"I look at it and think, maybe we could grow mushrooms inside there."
The idea of turning this former American manufacturing capital into an agrarian paradise is not that far-fetched, at least not with history as a guide.
The city, one of the Midwest's oldest, began as an agricultural settlement in the early 1700s with "ribbon" farms -- long, narrow stretches of land -- carved out along the edge of local rivers. And until its industrial boom of the early 20th century, this swath of southeastern Michigan was covered in apple and peach orchards and miles of grapevines.
In 1910, about 80% of the 396,800 acres of Wayne County was being farmed, according to research collected by Michigan State. By 1925, as the auto industry boomed, that figure fell to 47%.
Today, fewer than 21,000 acres are being farmed.
Local leaders say they are encouraged by the idea of farm jobs coming to Detroit, which could help ease the region's grim economic situation: The Detroit-Livonia-Dearborn area had an unemployment rate of 17.7% in October, the highest in a region of 1 million residents or more, according to the U.S. Bureau of Labor Statistics.
But local officials put the number far higher: Mayor Dave Bing recently said that nearly half of the city's workers are either unemployed or underemployed. These officials support the effort to redevelop the estimated one-third of Detroit's 376,000 parcels that are either vacant or abandoned.
And in a city where there are no major grocery store chains, and more than three-fourths of the residents buy their food at convenience stores or gas stations, the idea of having easy access to fresh produce is appealing.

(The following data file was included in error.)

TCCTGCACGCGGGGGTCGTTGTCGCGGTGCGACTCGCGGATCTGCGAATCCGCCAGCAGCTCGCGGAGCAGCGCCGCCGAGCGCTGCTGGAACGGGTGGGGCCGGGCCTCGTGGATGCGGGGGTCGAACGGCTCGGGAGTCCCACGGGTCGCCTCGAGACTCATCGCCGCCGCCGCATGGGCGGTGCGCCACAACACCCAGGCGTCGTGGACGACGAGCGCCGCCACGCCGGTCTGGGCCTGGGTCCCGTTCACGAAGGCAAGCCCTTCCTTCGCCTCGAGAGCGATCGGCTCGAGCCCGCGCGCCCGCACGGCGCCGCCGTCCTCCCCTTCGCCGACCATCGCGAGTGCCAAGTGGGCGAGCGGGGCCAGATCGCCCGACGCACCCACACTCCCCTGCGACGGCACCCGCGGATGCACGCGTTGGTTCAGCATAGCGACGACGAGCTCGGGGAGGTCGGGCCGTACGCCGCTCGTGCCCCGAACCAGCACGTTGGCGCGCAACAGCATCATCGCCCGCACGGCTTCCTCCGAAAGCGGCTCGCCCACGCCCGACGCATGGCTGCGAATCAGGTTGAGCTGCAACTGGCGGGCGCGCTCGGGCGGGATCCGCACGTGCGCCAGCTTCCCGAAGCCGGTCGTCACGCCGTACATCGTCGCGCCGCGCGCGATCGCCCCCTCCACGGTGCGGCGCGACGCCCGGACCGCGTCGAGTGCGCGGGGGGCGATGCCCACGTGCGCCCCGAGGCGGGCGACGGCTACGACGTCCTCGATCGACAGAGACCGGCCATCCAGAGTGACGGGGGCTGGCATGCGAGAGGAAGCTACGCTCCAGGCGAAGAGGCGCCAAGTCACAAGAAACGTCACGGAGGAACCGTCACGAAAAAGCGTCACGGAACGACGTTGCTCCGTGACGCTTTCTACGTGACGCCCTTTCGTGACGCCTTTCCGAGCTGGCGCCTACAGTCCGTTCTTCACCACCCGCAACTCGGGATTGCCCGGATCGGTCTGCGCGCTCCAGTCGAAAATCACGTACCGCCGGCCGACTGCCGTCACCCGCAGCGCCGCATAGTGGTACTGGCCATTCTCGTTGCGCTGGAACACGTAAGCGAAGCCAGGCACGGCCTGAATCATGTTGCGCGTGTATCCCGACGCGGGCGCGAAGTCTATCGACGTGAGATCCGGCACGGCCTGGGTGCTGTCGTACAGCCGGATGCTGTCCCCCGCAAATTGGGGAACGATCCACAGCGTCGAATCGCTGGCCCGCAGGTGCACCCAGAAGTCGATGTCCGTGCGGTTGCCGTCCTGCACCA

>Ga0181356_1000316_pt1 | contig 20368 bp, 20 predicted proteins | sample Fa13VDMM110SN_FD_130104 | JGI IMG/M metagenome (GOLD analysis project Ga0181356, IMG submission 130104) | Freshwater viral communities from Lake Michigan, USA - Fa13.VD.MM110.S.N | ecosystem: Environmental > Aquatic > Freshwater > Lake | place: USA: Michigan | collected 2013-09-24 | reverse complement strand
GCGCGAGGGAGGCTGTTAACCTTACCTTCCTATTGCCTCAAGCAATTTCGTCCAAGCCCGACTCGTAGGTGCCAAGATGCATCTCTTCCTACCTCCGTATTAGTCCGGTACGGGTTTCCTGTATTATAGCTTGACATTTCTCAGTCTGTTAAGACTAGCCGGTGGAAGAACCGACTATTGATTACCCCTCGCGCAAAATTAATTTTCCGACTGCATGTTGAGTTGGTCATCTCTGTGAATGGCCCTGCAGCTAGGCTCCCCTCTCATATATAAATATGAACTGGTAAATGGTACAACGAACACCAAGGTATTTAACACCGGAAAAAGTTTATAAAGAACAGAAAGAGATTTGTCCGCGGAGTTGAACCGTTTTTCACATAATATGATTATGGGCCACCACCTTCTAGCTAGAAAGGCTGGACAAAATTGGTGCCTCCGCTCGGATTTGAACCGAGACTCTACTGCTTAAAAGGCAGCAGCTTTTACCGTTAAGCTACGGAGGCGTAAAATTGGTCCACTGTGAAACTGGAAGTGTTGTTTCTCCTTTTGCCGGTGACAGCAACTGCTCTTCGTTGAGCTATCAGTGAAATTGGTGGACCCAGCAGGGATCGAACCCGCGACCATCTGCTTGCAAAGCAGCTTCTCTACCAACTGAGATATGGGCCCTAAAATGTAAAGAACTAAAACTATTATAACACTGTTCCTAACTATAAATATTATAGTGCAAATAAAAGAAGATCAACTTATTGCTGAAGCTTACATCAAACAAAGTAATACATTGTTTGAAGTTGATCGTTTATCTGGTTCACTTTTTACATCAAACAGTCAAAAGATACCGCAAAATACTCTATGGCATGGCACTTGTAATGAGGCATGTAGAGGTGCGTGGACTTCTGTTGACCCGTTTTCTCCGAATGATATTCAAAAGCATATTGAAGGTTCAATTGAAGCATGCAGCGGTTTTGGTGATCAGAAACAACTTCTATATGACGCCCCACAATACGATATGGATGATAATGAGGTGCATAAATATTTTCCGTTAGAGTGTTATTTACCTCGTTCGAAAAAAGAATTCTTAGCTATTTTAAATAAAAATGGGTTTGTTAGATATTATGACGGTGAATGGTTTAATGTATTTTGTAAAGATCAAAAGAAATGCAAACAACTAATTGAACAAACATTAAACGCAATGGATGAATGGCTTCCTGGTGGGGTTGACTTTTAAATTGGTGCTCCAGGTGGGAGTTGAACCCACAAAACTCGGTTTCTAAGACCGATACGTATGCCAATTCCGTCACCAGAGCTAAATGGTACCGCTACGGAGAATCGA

"There is real potential for this to work, because land prices in Detroit are low and there's a demand for local food," said Bill Knudson, an agricultural economist at Michigan State.
"The million-dollar question is whether that local-food trend is permanent," Knudson said. "If it is, then this plan works because you have more than a million consumers in the city and nearby areas to sell to. If not, you're going to have a hard time getting enough acreage put together to make the costs of running a commercial operation feasible."
City officials also remain cautious about the project. They point out that commercial farming brings with it numerous hurdles that other commercial projects don't.
Their concerns include figuring out who would pay for cleaning pollutants out of the soil and removing utility infrastructure, such as gas and sewer lines; how to rewrite the city's zoning laws; and how to adjust property tax rates and property values to allow for commercial farming.
"Urban farming will be part of Detroit's long-term redevelopment plan," Bing said in a statement.
However, he added, "as a city built primarily for manufacturing and industrial production, preparing land for widespread agricultural purposes is a process that cannot occur overnight."